70K opioid-related deaths likely went unreported due to incomplete death certificates

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PITTSBURGH, June 27, 2018 – Several states are likely dramatically underestimating the effect of opioid-related deaths because of incomplete death certificate reporting, with Pennsylvania leading the pack, according to a new analysis by the University of Pittsburgh Graduate School of Public Health.

The study, published today in Public Health Reports, the journal of the Office of the U.S. Surgeon General, found that potentially 70,000 opioid-related overdose deaths were not included in national opioid-related mortality estimates since 1999 because coroners and medical examiners did not specify the drug that contributed to the cause of death when completing the death certificates.

"Proper allocation of resources for the opioid epidemic depends on understanding the magnitude of the problem," said lead author Jeanine M. Buchanich, Ph.D., research associate professor in Pitt Public Health's Department of Biostatistics. "Incomplete death certificate reporting hampers the efforts of lawmakers, treatment specialists and public health officials. And the large differences we found between states in the completeness of opioid-related overdose mortality reporting makes it more difficult to identify geographic regions most at risk."

In the U.S., cause of death codes are assigned by the National Center for Health Statistics (NCHS) using information reported by the coroner or medical examiner completing the death certificate. Drug-specific overdose deaths are identified by the contributory causes of death, which are categorized as "T codes" and are assigned based on the specific drugs recorded by the coroner or medical examiner completing the death certificate. A code of T50.9 means "other and unspecified drugs, medicaments and biological substances."

Buchanich and her team extracted death data by state for 1999 through 2015 from the NCHS's Mortality Multiple Cause Micro-data Files. They grouped overdose deaths into opioid-related, non-opioid-related and unspecified codes, and calculated the change in percentage of overdose deaths that fell into each category from 1999 to 2015 by state. This allowed the researchers to extrapolate how many of the unspecified overdose deaths were likely opioid-related.

In those 17 years, opioid-related overdose deaths rose 401 percent, non-opioid-related overdose deaths rose 150 percent and unspecified overdose deaths rose 220 percent. In five states – Alabama, Indiana, Louisiana, Mississippi and Pennsylvania – more than 35 percent of the overdose deaths were coded as unspecified.

The variability among states not reporting specific drugs during this time period was tremendous – ranging from fewer than 10 unspecified overdose deaths in Vermont to 11,152 in Pennsylvania. States with a decentralized county coroner system or with a hybrid system that involved county coroners and state medical examiners, were likely to have a higher proportion of overdose deaths with unspecified drug codes.

"Multiple organizations have advocated for more accurate drug reporting on death certificates," said Buchanich. "But coroners are less likely to be physicians and do not necessarily have medical training useful for completing drug information for death certificates based on toxicology reports. And states with a decentralized or hybrid system are likely to have less standardization, leading to greater variation in reporting accuracy."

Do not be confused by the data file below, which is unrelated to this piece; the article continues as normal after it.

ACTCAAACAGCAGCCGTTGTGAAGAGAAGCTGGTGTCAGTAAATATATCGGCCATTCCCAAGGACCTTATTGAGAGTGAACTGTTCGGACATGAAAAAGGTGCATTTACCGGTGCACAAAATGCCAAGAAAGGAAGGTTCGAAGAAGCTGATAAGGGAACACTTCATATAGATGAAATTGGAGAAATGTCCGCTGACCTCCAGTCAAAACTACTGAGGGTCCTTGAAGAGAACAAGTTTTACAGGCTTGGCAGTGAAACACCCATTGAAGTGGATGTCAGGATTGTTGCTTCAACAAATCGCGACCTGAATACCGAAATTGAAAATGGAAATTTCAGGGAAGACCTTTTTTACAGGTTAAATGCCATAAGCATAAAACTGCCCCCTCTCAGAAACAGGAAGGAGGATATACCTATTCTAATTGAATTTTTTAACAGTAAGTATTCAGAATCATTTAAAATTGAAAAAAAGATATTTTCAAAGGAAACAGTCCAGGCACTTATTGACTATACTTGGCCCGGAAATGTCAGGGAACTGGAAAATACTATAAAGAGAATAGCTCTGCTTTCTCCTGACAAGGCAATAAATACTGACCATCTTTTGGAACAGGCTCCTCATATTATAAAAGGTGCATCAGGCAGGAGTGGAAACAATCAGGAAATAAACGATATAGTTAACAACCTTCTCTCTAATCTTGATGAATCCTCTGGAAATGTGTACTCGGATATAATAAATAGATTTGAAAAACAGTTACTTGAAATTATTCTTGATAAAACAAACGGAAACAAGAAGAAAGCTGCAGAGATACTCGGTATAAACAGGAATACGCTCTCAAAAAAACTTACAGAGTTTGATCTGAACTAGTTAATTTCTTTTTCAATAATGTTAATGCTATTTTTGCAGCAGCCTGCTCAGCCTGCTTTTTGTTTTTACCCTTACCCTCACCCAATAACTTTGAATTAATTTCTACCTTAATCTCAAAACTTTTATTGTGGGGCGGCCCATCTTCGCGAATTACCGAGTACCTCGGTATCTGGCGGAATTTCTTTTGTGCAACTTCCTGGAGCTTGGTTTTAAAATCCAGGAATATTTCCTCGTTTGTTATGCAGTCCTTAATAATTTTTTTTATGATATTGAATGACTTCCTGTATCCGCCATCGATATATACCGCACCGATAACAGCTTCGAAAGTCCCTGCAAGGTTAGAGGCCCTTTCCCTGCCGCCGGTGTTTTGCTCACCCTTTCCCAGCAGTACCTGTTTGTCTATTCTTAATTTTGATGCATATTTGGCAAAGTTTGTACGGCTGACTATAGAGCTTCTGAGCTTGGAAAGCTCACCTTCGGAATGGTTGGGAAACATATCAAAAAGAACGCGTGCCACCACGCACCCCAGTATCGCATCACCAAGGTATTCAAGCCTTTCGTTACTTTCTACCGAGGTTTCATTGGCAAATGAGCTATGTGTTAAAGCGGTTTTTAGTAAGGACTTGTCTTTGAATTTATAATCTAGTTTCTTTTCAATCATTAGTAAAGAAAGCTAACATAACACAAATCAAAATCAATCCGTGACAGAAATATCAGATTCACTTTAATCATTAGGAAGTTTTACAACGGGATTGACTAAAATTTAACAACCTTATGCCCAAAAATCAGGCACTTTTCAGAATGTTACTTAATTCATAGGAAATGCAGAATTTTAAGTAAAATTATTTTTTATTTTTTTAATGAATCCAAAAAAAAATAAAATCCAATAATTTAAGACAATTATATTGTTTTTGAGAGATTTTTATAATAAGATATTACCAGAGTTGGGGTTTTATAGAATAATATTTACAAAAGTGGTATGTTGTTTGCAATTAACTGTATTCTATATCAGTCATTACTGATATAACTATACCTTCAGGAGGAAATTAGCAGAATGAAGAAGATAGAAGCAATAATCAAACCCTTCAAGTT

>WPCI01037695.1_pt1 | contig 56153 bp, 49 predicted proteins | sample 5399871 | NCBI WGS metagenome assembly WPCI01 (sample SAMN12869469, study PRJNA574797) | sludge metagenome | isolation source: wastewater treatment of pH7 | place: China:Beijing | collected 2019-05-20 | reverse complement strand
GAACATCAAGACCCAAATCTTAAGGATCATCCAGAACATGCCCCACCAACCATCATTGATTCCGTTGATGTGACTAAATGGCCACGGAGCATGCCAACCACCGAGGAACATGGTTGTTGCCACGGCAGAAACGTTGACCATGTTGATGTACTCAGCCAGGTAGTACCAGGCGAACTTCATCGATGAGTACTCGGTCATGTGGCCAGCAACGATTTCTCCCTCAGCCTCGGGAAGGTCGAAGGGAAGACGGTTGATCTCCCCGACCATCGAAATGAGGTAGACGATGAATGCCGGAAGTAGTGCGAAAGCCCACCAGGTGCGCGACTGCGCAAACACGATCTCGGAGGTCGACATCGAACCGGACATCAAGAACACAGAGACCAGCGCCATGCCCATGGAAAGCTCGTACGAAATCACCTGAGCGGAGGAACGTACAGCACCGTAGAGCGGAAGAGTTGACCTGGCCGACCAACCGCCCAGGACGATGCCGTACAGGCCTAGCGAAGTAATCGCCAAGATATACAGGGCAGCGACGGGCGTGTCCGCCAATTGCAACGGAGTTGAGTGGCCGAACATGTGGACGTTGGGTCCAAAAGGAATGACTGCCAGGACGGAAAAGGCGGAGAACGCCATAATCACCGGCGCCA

Several states have made extensive efforts to improve reporting. In Kentucky, for example, opioid-related drug codes increased 43 percent from 1999 through 2015, and unspecified drug reporting decreased 28 percent. This suggests that state-based efforts can be instrumental in improving the accuracy of drug-specific reporting for overdose deaths, Buchanich said.

Several assumptions – primarily that the proportion of known opioid-related deaths would be the same for those that were unspecified by state by year – were made in performing this analysis, Buchanich said. Future research should more fully evaluate these assumptions and also examine other factors, such as potential biases, that could lead coroners and medical examiners to use an unspecified versus specific drug code on death certificates.

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Donald S. Burke, M.D., dean of Pitt Public Health, was senior author on this research. Co-authors are Lauran C. Balmert, Ph.D., who was at Pitt at the time of the research and is now an assistant professor at Northwestern University, and Karl E. Williams, M.D., M.P.H., chief medical examiner of Allegheny County.

This research was funded by a Pitt Public Health opioid research pilot grant.

About the University of Pittsburgh Graduate School of Public Health

The University of Pittsburgh Graduate School of Public Health, founded in 1948 and now one of the top-ranked schools of public health in the United States, conducts research on public health and medical care that improves the lives of millions of people around the world. Pitt Public Health is a leader in devising new methods to prevent and treat cardiovascular diseases, HIV/AIDS, cancer and other important public health problems. For more information about Pitt Public Health, visit the school's Web site at http://www.publichealth.pitt.edu.

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 <p>Contact: Ashley Trentrock  <br />Office: 412-586-9776  <br />Mobile: 412-529-9092  <br />E-mail: [email protected] </p>                                 <p><strong>Media Contact</strong></p>    <p>Allison Hydzik<br />[email protected]<br />412-647-9975<br /> @UPMCnews     

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